“Ain’t much ‘fraid o’ their tumblin’ on us,” said he. “They ’re withed so they ’ll stick together.”
We got to another cave under the logs, at the water’s edge, after an hour of crawling and prying. A side of the raft was in the water.
“Got t’ dive,” said D’ri, “an’ swim fer daylight.”
A long swim it was, but we came up in clear water, badly out of breath. We swam around the timber, scrambling over a dead cow, and up-shore. The ruined raft was torn and tumbled into a very mountain of logs at the edge of the water. The sun was shining clear, and the air was still. Limbs of trees, bits of torn cloth, a broken hay-rake, fragments of wool, a wagon-wheel, and two dead sheep were scattered along the shore. Where we had seen the whirlwind coming, the sky was clear, and beneath it was a great gap in the woods, with ragged walls of evergreen. Here and there in the gap a stub was standing, trunk and limbs naked.
“Jerushy Jane Pepper!” D’ri exclaimed, with a pause after each word. “It’s cut a swath wider ’n this river. Don’t b’lieve a mouse could ‘a’ lived where the timber ’s down over there.”
Our sweepers and the other sections of the raft were nowhere in sight.
We left the logs, and walked to Cornwall, and took a sloop down the river. It was an American boat, bound for Quebec with pipe-staves. It had put in at Cornwall when the storm began. The captain said that the other sections of our raft had passed safely. In the dusk of the early evening a British schooner brought us to.
“Wonder what that means?” said the skipper, straining his eyes in the dusk,
A small boat, with three officers, came along-side. They climbed aboard, one of them carrying a lantern. They were armed with swords and pistols. We sat in silence around the cockpit. They scanned each of us carefully in the light of the lantern. It struck me as odd they should look so closely at our hands.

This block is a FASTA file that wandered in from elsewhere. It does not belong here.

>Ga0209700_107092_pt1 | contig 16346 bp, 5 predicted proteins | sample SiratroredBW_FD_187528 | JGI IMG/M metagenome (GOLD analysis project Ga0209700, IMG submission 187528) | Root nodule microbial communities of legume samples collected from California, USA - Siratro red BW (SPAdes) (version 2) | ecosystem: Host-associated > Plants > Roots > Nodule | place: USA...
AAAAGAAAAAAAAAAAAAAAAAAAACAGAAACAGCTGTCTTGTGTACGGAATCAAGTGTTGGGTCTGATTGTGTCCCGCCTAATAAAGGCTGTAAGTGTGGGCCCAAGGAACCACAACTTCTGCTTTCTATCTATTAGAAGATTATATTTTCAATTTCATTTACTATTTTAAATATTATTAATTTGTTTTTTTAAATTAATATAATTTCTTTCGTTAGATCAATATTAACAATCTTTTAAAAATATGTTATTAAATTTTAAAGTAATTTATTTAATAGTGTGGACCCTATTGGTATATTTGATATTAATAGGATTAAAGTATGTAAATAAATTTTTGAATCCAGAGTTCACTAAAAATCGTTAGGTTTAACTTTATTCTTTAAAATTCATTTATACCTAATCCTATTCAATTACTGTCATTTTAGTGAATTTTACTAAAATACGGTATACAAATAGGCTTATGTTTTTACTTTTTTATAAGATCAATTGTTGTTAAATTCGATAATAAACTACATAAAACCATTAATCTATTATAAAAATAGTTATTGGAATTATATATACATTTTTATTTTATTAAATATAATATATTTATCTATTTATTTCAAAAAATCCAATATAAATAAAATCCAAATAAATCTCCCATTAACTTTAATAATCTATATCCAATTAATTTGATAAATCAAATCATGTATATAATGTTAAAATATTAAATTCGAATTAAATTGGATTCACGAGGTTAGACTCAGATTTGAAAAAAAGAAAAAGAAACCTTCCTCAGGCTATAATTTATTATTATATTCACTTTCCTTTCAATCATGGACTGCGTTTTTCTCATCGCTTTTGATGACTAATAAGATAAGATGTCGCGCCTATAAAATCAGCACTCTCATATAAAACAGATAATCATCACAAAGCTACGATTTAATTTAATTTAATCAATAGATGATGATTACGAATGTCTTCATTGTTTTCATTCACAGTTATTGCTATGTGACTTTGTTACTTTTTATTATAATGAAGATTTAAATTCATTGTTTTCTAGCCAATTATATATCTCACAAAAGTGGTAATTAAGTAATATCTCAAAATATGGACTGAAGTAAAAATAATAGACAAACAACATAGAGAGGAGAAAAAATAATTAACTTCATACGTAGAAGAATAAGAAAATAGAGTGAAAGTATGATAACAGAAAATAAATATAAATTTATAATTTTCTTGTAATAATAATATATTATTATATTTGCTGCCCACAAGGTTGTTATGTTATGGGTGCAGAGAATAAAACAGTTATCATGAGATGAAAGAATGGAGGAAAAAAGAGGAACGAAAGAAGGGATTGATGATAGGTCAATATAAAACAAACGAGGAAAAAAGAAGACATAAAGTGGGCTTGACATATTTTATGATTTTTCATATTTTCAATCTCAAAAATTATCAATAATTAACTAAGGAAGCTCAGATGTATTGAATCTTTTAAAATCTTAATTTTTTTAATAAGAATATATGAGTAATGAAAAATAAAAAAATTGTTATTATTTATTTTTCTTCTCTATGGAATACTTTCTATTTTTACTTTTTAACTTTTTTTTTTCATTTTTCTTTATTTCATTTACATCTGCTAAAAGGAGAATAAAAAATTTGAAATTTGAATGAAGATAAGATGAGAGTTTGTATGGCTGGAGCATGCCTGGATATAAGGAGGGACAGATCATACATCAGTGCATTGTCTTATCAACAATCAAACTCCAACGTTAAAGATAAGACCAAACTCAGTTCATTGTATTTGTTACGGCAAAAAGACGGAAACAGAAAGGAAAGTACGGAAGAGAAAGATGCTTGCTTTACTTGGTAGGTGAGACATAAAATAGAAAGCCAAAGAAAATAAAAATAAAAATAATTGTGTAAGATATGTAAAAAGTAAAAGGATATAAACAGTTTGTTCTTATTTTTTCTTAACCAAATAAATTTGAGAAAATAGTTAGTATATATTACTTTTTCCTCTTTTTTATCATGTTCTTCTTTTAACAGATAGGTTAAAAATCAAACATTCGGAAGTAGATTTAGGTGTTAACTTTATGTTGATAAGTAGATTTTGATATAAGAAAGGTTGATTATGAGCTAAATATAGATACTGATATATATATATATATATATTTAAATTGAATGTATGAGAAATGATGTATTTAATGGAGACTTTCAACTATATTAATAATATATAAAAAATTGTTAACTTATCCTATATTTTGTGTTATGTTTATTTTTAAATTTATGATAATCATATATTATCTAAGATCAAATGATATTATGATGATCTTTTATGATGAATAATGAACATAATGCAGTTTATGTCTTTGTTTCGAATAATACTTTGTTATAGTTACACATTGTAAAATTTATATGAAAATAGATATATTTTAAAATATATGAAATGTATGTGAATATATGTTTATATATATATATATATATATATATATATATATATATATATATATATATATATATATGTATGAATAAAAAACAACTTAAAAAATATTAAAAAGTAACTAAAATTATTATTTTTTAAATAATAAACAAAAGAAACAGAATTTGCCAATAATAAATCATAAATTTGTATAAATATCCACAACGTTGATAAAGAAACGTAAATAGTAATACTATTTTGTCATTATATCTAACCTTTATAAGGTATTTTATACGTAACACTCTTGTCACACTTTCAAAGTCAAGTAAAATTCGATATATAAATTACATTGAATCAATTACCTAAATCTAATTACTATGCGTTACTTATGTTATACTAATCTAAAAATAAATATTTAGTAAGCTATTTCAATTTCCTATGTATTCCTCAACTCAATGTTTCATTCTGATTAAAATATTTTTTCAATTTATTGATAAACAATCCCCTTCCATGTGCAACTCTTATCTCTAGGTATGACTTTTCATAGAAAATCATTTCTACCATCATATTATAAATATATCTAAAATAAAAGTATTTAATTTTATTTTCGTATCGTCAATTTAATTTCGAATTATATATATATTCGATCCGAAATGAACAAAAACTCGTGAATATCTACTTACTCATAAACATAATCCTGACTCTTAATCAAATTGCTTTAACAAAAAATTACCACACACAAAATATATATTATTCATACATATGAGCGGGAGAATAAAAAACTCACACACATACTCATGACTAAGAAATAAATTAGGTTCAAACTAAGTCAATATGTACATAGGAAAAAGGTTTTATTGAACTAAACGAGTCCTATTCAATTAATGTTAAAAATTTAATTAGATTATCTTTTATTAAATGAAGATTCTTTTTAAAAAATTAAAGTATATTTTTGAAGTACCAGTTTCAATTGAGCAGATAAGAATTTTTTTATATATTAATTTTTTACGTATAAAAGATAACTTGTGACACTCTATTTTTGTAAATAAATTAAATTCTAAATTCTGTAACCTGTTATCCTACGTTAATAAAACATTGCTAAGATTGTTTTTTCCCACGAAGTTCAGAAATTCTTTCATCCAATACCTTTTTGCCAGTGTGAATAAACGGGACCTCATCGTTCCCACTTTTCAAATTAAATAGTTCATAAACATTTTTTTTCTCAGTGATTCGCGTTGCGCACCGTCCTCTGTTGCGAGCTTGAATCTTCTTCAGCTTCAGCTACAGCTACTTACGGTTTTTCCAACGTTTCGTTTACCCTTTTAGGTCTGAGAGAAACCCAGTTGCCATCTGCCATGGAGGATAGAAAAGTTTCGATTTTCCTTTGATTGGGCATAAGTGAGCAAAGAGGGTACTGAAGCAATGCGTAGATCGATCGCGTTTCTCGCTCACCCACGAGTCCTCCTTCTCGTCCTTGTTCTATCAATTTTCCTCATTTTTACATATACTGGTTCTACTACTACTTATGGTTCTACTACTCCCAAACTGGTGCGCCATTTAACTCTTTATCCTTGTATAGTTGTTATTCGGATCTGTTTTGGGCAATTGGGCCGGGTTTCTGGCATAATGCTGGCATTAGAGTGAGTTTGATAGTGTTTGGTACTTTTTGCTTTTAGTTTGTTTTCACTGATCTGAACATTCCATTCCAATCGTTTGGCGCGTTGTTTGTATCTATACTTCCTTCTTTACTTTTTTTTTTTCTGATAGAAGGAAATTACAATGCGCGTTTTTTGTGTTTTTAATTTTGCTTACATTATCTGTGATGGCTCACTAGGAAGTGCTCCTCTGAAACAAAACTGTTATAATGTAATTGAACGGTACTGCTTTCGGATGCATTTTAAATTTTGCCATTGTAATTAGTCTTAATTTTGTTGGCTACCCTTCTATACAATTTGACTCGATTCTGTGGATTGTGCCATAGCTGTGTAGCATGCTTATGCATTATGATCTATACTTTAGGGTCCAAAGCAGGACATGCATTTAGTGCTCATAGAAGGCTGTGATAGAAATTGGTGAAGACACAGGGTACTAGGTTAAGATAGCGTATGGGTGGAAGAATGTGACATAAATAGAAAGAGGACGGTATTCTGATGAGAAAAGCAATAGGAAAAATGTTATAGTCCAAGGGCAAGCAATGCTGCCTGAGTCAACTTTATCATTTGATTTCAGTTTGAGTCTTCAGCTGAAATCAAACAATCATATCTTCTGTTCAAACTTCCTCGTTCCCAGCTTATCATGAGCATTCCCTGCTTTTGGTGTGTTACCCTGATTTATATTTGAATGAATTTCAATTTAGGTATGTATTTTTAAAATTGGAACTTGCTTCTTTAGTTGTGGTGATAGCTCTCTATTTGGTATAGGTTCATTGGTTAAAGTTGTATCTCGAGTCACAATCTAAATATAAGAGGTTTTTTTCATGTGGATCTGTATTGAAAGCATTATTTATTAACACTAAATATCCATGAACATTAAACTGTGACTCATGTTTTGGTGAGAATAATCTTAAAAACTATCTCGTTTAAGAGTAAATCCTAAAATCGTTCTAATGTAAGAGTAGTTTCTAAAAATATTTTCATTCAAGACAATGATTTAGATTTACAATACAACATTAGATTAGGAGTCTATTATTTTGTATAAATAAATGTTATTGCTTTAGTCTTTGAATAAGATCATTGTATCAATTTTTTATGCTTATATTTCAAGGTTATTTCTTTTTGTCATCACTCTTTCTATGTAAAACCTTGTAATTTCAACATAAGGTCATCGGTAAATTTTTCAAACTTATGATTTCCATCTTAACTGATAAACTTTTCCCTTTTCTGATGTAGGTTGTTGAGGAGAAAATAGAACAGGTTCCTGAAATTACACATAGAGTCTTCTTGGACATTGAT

“Wha’ d’ ye want?” the skipper demanded. “This man,” said one of them, pointing to D’ri. “He’s a British sailor. We arrest him—”
He got no farther. D’ri’s hand had gone out like the paw of a painter and sent him across the cockpit. Before I knew what was up, I saw the lank body of D’ri leaping backward into the river. I heard a splash and a stroke of his long arms, and then all was still. I knew he was swimming under water to get away. The officers made for their boat. My blood was up, and I sprang at the last of them, giving him a hard shove as he was climbing over, so that he fell on the boat, upsetting it. They had business enough then for a little, and began hailing for help. I knew I had done a foolish thing, and ran forward, climbing out upon the bowsprit, and off with my coat and vest, and dived into the dark water. I swam under as long as I could hold my breath, and then came up quietly, turning on my back in the quick current, and floating so my face only was above water. It had grown dark, and I could see nothing but the glimmer of the stars above me. My boots were heavy and dragged hard. I was going fast with the swift water, for at first I had heard a great hubbub on the schooner; but now its voices had grown faint. Other sounds were filling my ear.